Winter has arrived in Charlevoix, blanketing the area with fresh snow and causing the lakes to freeze. To some, the snow, ice and freezing temperatures are a nuisance, but Charlevoixites feel fortunate to live in a region of the Mitten State that affords them the opportunity to partake in every winter sport imaginable. This fact was expressed in the January 27, 1926 Charlevoix Courier which stated, “You [Charlevoix residents] have every facility before you for outdoor sport during the winter. Get out and try a little of it and at the same time convince yourself that Charlevoix has as much to offer in the line of winter sports as any other place in the country.” It was decided that Charlevoix would host its own winter carnival extravaganza.
A winter sports committee was formed to organize and advertise a two-week winter sports festival that would take place Feb. 1-15. The festival would kick off with a parade featuring recreation enthusiasts, a marching band, floats, sleighs, and snow plows. Sporting events included: bobsledding down Bridge Street, skating competitions, hockey matches, and tobogganing and skiing at Mt. McSauba. Leisure sleigh rides and an informal dance was held at the high school concluding the festival. Charlevoix did not hold back in showcasing itself as a winter sports playground. The festival was advertised in the Detroit News, Chicago Tribune, St. Louis Globe-Democrat, and many other papers.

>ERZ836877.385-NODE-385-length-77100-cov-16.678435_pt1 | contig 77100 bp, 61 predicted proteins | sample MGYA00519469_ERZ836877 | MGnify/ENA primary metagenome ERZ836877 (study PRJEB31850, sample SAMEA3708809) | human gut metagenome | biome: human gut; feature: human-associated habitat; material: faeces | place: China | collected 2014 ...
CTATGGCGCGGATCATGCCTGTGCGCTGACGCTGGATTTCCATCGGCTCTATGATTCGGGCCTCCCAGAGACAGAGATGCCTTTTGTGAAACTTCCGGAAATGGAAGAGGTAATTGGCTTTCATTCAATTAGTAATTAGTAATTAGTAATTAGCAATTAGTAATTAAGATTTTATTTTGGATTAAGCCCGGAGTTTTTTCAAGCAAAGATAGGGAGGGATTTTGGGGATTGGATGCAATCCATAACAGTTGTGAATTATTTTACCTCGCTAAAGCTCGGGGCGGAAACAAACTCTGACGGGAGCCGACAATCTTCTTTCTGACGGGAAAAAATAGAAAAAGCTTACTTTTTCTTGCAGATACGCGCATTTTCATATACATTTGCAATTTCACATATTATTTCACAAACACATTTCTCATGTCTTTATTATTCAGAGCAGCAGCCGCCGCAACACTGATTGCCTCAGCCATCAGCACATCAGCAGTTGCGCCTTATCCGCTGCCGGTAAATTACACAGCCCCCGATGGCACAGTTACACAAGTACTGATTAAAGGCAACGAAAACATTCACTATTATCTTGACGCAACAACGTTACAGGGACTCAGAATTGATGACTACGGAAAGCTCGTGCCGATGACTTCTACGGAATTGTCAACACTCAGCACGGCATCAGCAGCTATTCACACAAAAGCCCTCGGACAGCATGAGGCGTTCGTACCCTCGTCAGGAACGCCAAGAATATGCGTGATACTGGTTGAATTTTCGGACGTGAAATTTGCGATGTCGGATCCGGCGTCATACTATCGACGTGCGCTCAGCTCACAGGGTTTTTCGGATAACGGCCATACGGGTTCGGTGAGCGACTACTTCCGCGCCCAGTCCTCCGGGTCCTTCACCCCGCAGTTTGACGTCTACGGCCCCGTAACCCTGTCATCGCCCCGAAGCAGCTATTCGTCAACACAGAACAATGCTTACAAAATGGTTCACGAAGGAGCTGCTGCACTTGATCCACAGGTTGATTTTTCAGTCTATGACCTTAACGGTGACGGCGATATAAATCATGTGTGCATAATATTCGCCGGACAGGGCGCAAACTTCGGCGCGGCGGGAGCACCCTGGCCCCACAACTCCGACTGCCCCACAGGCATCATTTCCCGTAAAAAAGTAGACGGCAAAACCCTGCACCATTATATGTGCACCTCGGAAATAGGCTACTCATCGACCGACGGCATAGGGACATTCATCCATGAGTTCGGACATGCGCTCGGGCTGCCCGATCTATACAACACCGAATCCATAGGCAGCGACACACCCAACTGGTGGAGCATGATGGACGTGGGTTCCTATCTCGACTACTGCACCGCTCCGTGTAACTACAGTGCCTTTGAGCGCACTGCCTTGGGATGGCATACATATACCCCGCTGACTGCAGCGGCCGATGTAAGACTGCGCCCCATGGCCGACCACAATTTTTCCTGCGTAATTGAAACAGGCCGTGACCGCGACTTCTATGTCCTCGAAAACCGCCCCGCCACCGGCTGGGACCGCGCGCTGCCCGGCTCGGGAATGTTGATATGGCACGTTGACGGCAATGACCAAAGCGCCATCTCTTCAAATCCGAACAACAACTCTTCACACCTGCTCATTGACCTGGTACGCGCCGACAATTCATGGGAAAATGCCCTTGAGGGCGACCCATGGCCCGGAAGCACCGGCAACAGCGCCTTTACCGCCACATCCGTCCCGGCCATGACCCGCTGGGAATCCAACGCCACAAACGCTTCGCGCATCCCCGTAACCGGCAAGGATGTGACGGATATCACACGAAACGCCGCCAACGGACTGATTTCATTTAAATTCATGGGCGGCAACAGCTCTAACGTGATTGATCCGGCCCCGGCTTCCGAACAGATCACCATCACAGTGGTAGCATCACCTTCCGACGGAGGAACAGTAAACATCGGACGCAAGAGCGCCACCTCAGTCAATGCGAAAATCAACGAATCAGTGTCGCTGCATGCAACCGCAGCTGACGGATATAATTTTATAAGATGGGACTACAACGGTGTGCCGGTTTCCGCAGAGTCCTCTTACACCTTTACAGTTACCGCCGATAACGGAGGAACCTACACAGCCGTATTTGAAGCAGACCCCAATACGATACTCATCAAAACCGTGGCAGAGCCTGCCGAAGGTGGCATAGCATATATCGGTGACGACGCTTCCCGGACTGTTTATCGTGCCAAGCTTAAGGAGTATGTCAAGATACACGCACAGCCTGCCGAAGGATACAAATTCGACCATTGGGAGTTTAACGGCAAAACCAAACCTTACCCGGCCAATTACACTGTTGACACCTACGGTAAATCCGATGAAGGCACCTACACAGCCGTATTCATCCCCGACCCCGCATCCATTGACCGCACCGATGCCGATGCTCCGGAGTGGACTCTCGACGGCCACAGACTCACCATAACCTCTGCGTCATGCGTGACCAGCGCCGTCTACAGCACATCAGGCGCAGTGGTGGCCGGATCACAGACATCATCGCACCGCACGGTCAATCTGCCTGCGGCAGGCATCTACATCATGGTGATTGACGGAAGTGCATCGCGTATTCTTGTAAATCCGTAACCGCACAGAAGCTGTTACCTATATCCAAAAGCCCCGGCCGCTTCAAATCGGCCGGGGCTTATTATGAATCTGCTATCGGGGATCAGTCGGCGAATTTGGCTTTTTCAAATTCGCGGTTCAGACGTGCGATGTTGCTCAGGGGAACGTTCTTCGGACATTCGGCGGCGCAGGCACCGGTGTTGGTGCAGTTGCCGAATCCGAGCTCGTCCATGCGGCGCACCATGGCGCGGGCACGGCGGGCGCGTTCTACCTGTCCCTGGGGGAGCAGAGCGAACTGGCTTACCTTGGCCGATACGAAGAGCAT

Charlevoix’s first organized winter sports festival was a success and the winter sports committee decided to make the festival an annual event. In 1927, the event was renamed to the Charlevoix Winter Sports Carnival and the committee shortened the event from two-weeks to two-days. Along with the previous year’s sporting events, three new ones were added, “coasting” (sledding down Bridge St. for best distance), “fancy skating” (figure skating), and dog-sled racing. “Liberal” prizes were awarded to the winners of each event. It was requested that businesses close between 2-6pm to allow Bridge St. to be “iced” for the sledding activities. “Forget business troubles and get out and enjoy yourself,” urged one Charlevoix Courier writer. It’s thought that over 3,000 people lined Bridge St. to watch the events. Second story windows were packed with spectators and some climbed to the roofs to get a view.
From 1928-1931 the Winter Sports Carnival continued to grow. 1928 saw the addition of cross-country skiing, snowshoeing, horse races, and skijoring on Lake Charlevoix, a sport where an individual on skis is pulled by a dog, horse, or automobile. Ice boating and ice fishing were popular activities even though they were not part of the organized events. 1930 saw the crowning of the first Winter Carnival Queen, Miss Angie Scott, and her Lady-In-Waiting, Miss Dorothy Griffin. The Carnival waned during the Great Depression but continued through the 1930s. It’s unclear why the Carnival ended, but it lives in the memory of Charlevoix.